On the 3-year anniversary of the EPA's Inspector General issuing of a damning report regarding the agency's failure to protect the public's health in the wake of the World Trade Center attacks, the group sent a letter to the agency.
In the letter, 17 members of the New York Congressional delegation, as well as Senators Hillary Rodham Clinton and Charles Schumer, called on the EPA to "comply with the findings of the EPA Inspector General's (IG) Report issued three years ago on Aug. 21, 2003" and "make a full and complete disclosure to the public about the health risks associated with World Trade Center contamination, and institute a proper testing and cleanup program for all buildings contaminated by the terrorist attacks."
The 2003 Inspector General's Report detailed misleading and falsely assuring statements made by EPA officials about air quality post 9/11, and specifically cited White House interference as a major factor in those statements. It also found that the agency's 2002 "Indoor Air Residential Cleanup Program" was deeply flawed in design, too limited in scope, utilized inadequate testing and cleanup methods, and did not meet "the minimum criteria for protecting human health the EPA established…."
"As the lead federal agency for protecting public health and the environment, the EPA should have, from the beginning, led the efforts to respond to the unprecedented environmental catastrophe we experienced on 9/11," said Congressman Nadler. "Instead, the residents, workers and school children have had to endure EPA's outright deceptions, so-called 'cleanup plans' totally lacking scientific merit, and inexcusable delays that have endangered the health and lives of countless people. To this day, we still do not have the comprehensive indoor testing and cleanup program that is so desperately needed, and that the EPA's own Inspector General called for in 2003."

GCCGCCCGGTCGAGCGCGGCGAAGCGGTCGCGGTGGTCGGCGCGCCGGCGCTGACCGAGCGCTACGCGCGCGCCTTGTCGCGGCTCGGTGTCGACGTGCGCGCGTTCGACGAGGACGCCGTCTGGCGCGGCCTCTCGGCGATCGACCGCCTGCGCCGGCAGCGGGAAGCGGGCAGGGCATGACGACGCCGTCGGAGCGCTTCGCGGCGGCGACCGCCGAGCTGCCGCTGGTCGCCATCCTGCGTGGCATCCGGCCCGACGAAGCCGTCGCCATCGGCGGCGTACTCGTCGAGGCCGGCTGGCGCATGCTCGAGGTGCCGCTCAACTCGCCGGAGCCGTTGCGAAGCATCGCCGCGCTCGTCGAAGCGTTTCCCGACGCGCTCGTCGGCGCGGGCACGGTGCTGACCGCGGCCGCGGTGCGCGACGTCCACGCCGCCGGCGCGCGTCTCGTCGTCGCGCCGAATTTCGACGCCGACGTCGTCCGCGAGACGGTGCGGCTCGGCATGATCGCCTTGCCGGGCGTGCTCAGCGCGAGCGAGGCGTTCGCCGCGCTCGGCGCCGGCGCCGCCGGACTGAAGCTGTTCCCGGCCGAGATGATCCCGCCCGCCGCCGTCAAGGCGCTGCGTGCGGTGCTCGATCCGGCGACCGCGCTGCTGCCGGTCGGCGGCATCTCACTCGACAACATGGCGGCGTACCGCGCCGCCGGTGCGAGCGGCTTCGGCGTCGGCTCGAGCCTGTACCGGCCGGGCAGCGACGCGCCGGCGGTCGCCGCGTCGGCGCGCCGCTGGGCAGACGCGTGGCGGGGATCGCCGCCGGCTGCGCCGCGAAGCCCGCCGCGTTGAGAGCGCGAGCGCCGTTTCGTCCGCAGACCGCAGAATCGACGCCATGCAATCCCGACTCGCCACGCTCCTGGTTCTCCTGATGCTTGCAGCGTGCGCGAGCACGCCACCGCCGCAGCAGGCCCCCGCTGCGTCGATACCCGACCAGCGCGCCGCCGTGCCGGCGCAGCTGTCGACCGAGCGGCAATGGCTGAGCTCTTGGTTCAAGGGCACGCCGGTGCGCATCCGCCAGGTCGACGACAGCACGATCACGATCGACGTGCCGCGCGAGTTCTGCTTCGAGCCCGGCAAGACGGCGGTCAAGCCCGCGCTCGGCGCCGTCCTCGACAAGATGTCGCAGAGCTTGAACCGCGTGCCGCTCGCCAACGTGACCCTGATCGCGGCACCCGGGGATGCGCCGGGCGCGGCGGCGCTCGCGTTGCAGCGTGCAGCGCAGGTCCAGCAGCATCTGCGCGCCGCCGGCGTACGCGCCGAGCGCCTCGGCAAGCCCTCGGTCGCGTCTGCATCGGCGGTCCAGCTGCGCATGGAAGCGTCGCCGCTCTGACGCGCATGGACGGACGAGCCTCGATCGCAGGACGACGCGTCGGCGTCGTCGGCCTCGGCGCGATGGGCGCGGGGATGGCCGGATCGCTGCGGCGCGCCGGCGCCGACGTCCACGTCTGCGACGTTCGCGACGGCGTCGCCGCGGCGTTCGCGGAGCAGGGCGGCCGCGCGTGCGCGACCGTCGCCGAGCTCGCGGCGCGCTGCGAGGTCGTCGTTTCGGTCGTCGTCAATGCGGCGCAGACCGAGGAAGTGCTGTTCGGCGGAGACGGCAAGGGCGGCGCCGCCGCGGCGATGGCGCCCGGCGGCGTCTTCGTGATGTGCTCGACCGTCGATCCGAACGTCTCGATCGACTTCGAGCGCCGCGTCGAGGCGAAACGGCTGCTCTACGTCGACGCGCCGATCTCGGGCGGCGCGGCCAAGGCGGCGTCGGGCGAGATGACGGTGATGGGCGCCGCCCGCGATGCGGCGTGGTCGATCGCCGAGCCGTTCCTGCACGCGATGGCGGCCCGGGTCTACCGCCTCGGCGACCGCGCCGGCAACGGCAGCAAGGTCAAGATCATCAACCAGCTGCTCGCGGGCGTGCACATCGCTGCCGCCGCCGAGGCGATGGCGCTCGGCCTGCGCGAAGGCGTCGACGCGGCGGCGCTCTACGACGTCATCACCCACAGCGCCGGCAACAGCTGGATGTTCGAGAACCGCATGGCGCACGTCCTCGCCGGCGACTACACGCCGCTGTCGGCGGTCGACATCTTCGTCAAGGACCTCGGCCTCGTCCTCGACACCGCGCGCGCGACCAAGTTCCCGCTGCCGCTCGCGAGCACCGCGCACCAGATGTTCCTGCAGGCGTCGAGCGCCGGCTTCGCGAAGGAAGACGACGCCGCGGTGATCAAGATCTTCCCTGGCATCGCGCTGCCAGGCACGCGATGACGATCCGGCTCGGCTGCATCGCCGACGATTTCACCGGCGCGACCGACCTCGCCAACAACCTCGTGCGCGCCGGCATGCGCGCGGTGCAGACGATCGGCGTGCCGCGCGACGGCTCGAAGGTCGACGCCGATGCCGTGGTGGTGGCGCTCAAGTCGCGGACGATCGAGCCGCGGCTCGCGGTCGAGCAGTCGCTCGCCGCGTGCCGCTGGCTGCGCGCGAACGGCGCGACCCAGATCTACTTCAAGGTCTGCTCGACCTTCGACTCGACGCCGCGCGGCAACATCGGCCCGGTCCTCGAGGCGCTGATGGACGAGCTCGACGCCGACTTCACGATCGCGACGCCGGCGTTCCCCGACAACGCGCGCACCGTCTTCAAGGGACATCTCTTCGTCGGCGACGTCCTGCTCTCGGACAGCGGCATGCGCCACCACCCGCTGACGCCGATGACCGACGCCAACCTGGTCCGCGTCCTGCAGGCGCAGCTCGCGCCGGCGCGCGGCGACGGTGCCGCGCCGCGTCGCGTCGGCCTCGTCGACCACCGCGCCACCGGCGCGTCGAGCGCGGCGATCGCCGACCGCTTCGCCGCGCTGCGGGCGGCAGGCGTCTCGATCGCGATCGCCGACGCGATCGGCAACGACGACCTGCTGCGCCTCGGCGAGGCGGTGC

In response to the publication of the IG Report, which was brought after nearly 2 years of pressure from Congressman Nadler, Senator Clinton and labor and community activists, the EPA agreed to establish the "World Trade Center Expert Technical Review Panel." The panel's goal was to develop a scientifically sound and technically feasible plan to determine the extent of remaining indoor contamination resulting from the collapse of the World Trade Center and clean it up.
After 20 months of work, EPA unilaterally disbanded the panel last fall. Shortly thereafter, EPA announced a new testing and cleanup plan that critics claim ignored input from its own panel members, residents, workers and the community and fundamentally failed to correct the major problems identified by the Inspector General in 2003. The new program has yet to be implemented.
"It has been three years since the EPA Inspector General issued a report showing that EPA issued misleading statements regarding air quality levels in lower Manhattan following the World Trade Center attacks, and that their indoor testing and cleanup program was flawed," said Senator Clinton, "And as we approach the fifth anniversary of the attacks, it is long past time for EPA to do the right thing. New Yorkers deserve a testing and cleanup program that will give them accurate information about the health risks associated with World Trade Center contamination."
Joel Shufro, executive director of the New York Committee for Occupational Safety and Health, noted that the "very EPA that said the air downtown is safe to breathe is the same EPA that said that workers and their employers were on their own. EPA would not test workplaces; it would not clean up workplaces; it would not even set a minimum acceptable level of cleanliness for workplaces. Today, thanks to EPA, we have literally no idea how many workers are still being exposed to 9/11 contamination and we have no idea how it may affect them. It is not too late to test and clean workplaces if necessary. We demand that EPA establish a science-based benchmark, and clean every workplace that does not come up to it."